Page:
James P. Johnson And “Carolina Shout”


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Today, February 2, is the birthday of James P. Johnson (1894-1955), who developed stride piano as an art form within an art form. In his time, piano cutting contests were proving grounds—most often in Harlem apartments—where competing pianists showed their stuff. If James P was playing, their stuff was likely not to be good enough. Johnson’s most famous composition was “Carolina Shout,” a test of a pianist’s swing, power and rhythm. He recorded it several times. Many pianists, critics and jazz historians consider this 1921 version his best.

At those cutting contests, if Fats Waller was in attendance he usually placed second to the master. Here is Waller’s “Carolina Shout.”

If your videos are blocked, sorry about that. The Johnson and Waller tracks turn out to be banned from YouTube by the record companies that own them, although they may be visible in some areas. If they are missing on your screen, you can see them by clicking on Watch on YouTube in the panels above. Then come back to Rifftides.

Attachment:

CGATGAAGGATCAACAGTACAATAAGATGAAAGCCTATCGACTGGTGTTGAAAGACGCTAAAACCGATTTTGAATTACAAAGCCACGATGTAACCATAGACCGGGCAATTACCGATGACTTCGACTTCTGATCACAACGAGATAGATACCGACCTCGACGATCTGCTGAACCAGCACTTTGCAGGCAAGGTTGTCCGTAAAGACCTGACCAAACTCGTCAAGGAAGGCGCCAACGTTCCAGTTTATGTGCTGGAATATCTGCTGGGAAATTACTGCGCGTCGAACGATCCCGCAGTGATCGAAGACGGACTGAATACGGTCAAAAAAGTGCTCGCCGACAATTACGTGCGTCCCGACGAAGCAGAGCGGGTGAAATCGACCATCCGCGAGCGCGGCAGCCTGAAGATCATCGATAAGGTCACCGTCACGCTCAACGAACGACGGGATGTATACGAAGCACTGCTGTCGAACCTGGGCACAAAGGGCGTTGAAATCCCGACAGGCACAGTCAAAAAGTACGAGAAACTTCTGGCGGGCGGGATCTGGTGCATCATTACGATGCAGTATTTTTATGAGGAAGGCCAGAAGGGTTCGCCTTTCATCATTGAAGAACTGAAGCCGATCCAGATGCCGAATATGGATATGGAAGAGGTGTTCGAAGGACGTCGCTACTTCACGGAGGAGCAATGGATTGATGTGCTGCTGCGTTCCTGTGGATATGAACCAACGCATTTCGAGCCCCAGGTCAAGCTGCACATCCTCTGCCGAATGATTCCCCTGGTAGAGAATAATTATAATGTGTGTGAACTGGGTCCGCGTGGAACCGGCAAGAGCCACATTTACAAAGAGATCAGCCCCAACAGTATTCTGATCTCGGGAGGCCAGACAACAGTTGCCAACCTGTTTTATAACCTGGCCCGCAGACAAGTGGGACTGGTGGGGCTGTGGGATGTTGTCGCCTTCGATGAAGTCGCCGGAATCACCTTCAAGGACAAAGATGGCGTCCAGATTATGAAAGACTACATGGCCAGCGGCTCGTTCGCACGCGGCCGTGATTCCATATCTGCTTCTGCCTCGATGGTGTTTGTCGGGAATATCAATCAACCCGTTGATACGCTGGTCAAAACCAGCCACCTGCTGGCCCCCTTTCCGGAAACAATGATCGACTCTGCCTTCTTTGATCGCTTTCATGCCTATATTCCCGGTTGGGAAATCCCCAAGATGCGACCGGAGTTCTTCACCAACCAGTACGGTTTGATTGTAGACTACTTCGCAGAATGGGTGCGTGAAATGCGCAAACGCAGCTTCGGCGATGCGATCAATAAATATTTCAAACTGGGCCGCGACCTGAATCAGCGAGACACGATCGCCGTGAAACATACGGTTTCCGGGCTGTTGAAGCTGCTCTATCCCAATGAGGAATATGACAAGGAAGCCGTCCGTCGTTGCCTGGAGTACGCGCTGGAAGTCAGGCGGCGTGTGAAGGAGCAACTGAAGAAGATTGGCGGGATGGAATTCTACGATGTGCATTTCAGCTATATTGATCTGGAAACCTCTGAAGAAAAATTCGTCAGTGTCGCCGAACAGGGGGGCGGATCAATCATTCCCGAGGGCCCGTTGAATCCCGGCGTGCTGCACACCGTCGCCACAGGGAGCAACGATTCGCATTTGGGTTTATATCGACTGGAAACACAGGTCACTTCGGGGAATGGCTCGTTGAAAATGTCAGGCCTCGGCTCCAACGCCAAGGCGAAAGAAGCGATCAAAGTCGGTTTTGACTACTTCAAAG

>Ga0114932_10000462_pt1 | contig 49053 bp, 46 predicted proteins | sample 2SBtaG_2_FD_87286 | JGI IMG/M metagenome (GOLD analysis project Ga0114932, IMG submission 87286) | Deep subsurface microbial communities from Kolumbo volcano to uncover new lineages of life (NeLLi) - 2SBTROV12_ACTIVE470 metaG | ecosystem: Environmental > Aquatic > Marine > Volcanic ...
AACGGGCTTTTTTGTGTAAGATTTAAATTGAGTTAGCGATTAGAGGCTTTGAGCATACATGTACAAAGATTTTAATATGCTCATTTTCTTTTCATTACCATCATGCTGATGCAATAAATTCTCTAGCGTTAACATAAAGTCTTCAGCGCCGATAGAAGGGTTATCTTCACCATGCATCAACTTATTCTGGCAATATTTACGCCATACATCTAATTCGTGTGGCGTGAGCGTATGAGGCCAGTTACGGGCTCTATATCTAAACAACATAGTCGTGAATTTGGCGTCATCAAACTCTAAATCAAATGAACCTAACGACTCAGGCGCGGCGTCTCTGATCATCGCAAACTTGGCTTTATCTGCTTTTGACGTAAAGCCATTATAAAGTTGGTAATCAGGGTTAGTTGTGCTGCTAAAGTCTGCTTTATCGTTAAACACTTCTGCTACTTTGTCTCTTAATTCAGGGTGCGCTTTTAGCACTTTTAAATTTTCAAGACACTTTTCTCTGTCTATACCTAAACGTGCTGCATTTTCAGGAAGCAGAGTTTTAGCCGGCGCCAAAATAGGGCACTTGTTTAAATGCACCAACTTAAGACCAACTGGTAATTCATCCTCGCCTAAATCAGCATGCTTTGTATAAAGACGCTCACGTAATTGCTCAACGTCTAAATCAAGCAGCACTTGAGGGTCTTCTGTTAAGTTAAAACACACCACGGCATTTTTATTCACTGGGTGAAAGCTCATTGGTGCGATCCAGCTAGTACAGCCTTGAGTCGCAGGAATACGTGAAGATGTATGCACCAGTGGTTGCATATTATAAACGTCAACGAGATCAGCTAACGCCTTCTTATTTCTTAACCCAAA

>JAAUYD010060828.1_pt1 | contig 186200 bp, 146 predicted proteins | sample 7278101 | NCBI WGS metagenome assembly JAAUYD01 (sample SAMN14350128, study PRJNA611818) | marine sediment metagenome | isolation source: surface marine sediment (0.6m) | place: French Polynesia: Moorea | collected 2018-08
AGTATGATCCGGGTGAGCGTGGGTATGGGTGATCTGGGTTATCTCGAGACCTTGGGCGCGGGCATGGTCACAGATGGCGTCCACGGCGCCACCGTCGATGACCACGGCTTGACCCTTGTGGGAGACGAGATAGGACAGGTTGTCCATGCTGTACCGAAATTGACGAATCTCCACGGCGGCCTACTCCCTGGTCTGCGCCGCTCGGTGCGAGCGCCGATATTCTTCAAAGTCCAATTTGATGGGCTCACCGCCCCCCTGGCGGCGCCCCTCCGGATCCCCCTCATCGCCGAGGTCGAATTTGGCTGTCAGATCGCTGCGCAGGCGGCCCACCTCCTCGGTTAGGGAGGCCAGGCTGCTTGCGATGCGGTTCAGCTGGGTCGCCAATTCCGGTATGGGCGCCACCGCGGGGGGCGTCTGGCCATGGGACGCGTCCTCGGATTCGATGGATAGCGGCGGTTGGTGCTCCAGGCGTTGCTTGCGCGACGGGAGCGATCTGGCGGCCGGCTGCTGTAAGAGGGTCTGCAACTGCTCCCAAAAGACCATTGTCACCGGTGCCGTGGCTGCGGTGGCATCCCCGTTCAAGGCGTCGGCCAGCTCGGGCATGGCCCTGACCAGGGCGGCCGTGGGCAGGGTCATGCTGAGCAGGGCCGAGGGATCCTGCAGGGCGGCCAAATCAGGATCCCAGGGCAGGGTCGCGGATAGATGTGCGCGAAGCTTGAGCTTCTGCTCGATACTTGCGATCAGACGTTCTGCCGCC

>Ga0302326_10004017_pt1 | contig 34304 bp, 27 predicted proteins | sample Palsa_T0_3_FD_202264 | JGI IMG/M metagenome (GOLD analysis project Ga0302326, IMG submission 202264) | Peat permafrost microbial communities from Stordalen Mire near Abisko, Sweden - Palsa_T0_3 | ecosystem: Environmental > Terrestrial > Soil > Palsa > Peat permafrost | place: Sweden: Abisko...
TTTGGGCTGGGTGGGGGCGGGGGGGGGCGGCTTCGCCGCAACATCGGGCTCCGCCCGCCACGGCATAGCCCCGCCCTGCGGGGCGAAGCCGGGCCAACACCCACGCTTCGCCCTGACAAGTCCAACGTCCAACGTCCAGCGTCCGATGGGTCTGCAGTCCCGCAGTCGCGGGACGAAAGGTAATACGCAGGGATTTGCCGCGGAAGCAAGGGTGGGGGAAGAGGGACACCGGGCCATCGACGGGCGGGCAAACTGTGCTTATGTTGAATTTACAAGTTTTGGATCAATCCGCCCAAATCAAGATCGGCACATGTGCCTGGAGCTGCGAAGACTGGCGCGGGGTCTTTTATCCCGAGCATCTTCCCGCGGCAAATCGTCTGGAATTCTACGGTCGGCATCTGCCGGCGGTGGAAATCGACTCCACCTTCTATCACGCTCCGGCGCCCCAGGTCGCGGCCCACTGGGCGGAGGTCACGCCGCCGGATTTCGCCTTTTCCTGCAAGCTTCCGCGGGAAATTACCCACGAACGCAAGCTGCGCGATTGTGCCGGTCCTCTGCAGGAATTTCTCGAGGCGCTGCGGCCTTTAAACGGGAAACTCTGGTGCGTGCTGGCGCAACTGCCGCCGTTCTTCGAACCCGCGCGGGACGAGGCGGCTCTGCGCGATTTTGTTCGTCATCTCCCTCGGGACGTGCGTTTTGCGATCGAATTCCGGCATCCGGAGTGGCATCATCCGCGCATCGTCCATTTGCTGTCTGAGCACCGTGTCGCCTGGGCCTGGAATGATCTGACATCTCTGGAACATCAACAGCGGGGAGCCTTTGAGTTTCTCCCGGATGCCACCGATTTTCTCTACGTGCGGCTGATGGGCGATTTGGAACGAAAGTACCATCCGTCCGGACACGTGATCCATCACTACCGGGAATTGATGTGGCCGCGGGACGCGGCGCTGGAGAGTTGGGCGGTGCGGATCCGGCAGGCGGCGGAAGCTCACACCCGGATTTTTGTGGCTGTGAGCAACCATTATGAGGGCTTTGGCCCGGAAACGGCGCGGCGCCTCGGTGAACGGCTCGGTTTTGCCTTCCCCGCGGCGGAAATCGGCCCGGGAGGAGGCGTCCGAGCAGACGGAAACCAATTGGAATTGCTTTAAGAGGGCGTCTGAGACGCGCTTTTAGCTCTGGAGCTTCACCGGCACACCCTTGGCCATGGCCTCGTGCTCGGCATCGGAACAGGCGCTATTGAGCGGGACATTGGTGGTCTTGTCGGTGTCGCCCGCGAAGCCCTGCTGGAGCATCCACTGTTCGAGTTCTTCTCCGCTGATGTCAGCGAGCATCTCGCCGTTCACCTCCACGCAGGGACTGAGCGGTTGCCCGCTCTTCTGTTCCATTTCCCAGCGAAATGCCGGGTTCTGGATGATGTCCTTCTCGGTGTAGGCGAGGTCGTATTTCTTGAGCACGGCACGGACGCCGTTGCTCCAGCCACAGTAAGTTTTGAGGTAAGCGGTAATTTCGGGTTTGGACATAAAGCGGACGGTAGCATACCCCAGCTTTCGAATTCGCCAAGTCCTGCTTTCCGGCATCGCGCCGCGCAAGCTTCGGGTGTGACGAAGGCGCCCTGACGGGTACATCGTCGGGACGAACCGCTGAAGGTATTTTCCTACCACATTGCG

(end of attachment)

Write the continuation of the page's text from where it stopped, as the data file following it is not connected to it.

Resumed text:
Dozens of pianists have recorded “Carolina Shout” in the century or so since James P. wrote it. You’ll find many of their versions on this YouTube page.

Added Later Today

It is also Stan Getz’s Birthday. He would have been been 90. His daughter Beverly posted on her Facebook page a link to her father playing what Bev called “the ultimate standard” for Bill Evans on his birthday in August of 1974, when Evans turned 45.

Other notable musicians born on this date include Sonny Stitt, Greg Gisbert, Godfrey Hirsch, Mimi Perrin, James “Blood” Ulmer, Fritz Kreisler, Eva Cassidy and the composer Burton Lane (“Old Devil Moon,” “How About You,” “How Are Things in Glocca Mora?” et al). So, if it’s also your birthday, you’re in good company. Happy birthday.

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This story appears courtesy of Rifftides by Doug Ramsey.
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